Congratulations, Speaker Boehner, to you and the members of your new majority in the U.S. House of Representatives. The gracious humility of your acceptance remarks was a vivid contrast to your predecessor's ill-mannered comments as she handed over the speaker's gavel. She clearly does not intend to be held accountable for the disastrous performance of her party in last November's elections.
Though former House Speaker Nancy Pelosi's long-winded rudeness is an indication of the challenges you and other responsible members of the 112th Congress will face in the days ahead, your arrival on Capitol Hill is already having a positive effect in Washington. Shortly before you became speaker of the House, the Obama administration announced it is withdrawing its new regulation requiring "end-of-life counseling" for Medicare recipients. In short, there will be no "death panels." Then, just hours after you gaveled the new House to order, President Barack Obama's confrontational spokesman, Robert Gibbs, announced his resignation as White House press secretary. Now the hard work begins.
You already have received much advice in the month since we last spoke. Most Americans are aware you and your new 242-193 majority intend to vote next week on repealing "Obamacare." We also know Republican priorities include holding the line on tax increases, cutting federal spending, decreasing the deficit, and regulatory reform to stimulate the U.S. economy. All of those are important -- but none more so than protecting our nation's people and territory.
Though the president is the commander in chief of our armed forces and the day-to-day conduct of our foreign policy is the purview of the executive branch, there is much that must be done by Congress to protect our homeland and our people better. Here are five national security issues in urgent need of congressional attention:
--Secure America's borders. American citizens on our southern frontier say they are "under siege" from drug cartels and contraband traffickers. They are. Last year, the 111th Congress allocated $600 million to federal agencies for improved border security -- but not one cent went to state and local officials. New Drug Enforcement Administration agents, U.S. Immigration and Customs Enforcement officers and Border Patrol personnel and equipment, such as unmanned aerial vehicles and sophisticated surveillance devices, are essential. But so is state and local law enforcement -- now going broke -- because many illegal entrants commit serious crimes once they have crossed the border. State and local officials need the resources and means to coordinate with federal agencies for the protection of our citizens. President Obama refuses to visit the Arizonan border. You should.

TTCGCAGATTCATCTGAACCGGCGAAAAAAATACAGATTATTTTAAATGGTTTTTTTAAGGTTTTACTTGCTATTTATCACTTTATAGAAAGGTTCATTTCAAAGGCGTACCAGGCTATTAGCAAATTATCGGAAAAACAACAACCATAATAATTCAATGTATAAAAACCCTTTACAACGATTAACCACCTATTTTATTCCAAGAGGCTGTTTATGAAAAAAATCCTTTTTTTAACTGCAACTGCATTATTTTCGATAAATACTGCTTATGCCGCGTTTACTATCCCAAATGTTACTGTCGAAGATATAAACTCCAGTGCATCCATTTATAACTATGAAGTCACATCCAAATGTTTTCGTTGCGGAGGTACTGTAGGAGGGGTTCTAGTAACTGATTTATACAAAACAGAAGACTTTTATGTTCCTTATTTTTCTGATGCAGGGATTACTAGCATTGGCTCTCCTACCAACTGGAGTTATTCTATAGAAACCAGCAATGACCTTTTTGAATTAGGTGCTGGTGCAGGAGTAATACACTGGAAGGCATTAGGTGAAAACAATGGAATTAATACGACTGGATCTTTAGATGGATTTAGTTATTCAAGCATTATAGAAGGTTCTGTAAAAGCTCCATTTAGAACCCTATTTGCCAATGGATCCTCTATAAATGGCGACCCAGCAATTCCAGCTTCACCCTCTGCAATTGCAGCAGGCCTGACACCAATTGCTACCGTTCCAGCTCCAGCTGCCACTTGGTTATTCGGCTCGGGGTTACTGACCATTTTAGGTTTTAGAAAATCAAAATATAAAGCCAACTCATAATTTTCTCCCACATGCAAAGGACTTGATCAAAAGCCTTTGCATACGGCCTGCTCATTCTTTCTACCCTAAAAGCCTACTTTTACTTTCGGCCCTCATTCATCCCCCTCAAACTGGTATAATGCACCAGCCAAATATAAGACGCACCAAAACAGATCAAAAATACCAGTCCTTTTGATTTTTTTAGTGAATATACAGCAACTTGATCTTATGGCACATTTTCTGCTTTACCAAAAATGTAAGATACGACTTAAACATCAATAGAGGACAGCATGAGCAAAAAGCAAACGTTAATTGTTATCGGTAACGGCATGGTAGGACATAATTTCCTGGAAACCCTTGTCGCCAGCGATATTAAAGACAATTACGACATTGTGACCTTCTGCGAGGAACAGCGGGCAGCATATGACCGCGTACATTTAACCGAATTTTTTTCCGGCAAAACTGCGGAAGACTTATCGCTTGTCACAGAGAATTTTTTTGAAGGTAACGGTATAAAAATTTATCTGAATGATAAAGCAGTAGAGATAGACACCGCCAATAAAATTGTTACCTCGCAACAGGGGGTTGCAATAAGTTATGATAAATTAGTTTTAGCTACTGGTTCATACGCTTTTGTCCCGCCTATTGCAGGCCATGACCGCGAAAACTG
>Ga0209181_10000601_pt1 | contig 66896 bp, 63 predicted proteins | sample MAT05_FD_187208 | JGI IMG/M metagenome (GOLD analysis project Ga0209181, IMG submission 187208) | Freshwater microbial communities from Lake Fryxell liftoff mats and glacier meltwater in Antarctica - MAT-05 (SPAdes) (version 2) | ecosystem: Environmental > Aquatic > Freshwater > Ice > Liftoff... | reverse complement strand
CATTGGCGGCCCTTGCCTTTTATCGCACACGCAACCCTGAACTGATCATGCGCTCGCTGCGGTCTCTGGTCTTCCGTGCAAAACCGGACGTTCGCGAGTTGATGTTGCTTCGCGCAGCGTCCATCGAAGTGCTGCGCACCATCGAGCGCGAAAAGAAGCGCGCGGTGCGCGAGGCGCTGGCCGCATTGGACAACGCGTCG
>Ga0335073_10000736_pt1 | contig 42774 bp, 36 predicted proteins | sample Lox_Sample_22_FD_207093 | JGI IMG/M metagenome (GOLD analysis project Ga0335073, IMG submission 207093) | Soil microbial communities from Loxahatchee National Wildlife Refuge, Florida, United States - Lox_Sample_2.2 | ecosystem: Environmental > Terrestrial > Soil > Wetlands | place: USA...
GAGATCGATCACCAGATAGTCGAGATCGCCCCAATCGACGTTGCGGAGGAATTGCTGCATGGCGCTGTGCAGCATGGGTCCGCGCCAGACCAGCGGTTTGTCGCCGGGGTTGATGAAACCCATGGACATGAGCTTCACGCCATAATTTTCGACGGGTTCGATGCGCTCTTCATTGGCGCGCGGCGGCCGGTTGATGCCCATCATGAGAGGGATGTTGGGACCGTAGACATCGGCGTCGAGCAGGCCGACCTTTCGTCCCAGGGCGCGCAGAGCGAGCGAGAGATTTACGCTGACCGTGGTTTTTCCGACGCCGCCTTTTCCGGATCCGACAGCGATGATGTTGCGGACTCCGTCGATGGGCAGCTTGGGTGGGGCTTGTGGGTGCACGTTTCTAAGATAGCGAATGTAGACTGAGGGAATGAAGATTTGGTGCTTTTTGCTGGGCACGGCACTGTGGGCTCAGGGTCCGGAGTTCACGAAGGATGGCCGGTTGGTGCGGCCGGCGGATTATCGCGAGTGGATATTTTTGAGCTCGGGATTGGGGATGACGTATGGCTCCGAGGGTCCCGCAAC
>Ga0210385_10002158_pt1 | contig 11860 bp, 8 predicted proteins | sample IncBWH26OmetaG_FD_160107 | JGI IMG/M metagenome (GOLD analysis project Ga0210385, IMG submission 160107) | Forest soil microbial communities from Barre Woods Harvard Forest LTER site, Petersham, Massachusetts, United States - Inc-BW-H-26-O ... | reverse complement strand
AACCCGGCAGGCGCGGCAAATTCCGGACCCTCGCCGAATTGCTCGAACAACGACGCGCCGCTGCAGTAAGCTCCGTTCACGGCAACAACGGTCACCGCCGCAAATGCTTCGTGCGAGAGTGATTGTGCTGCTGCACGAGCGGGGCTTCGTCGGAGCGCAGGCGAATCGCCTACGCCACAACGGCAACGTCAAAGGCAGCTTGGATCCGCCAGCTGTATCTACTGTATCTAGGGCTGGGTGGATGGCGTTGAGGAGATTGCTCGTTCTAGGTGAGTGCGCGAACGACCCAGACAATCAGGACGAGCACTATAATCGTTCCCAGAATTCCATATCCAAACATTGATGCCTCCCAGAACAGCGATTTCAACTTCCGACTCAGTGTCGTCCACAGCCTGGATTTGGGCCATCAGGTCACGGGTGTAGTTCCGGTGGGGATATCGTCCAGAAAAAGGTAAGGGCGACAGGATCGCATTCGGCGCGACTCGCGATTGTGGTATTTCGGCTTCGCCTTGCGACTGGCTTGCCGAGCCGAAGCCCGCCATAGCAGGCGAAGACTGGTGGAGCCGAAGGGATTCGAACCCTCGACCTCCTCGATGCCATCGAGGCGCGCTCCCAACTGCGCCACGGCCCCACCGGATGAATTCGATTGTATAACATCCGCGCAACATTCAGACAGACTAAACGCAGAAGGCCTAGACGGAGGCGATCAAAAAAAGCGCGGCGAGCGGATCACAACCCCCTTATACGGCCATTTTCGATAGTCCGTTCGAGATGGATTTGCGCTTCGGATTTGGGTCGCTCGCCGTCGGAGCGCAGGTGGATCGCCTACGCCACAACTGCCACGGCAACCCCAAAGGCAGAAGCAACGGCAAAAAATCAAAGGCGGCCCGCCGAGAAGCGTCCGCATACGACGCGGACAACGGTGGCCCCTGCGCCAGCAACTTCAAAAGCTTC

Though "earmark" is now a four-letter word in Washington, Congress must prevent the Obama Pentagon from defunding new weapons systems, such as the Marines' Expeditionary Fighting Vehicle and the vertical takeoff and land variant of the F-35 strike aircraft. If we lose our ability to project military power, we invite attack.
--Counter terror. Obama insists on describing radical Islamic terrorists as "extremists" and treating them as common criminals. They are not. Radical Islamists are enemy combatants. Congress already is using the power of the purse to prevent the O-Team from transferring terror suspects from the detention center at Guantanamo Bay to the U.S. for trial in civilian courtrooms. The 112th Congress should vote to make this restriction a permanent matter of law. Let Obama veto the bill if he dares.
--Support democracy movements. The Obama administration purports to be concerned about Iranian efforts to acquire nuclear weapons, North Korean aggression, Somali piracy, slavery in Sudan, and Yemen's harboring terrorists. Though Obama has traveled around the world apologizing for America, he has shamefully abandoned support for democracy movements and human rights organizations. The 112th Congress must restore funding for democratic institutions overseas. This pillar of U.S. national security policy is much less expensive than other forms of foreign aid -- and far more effective than contrition.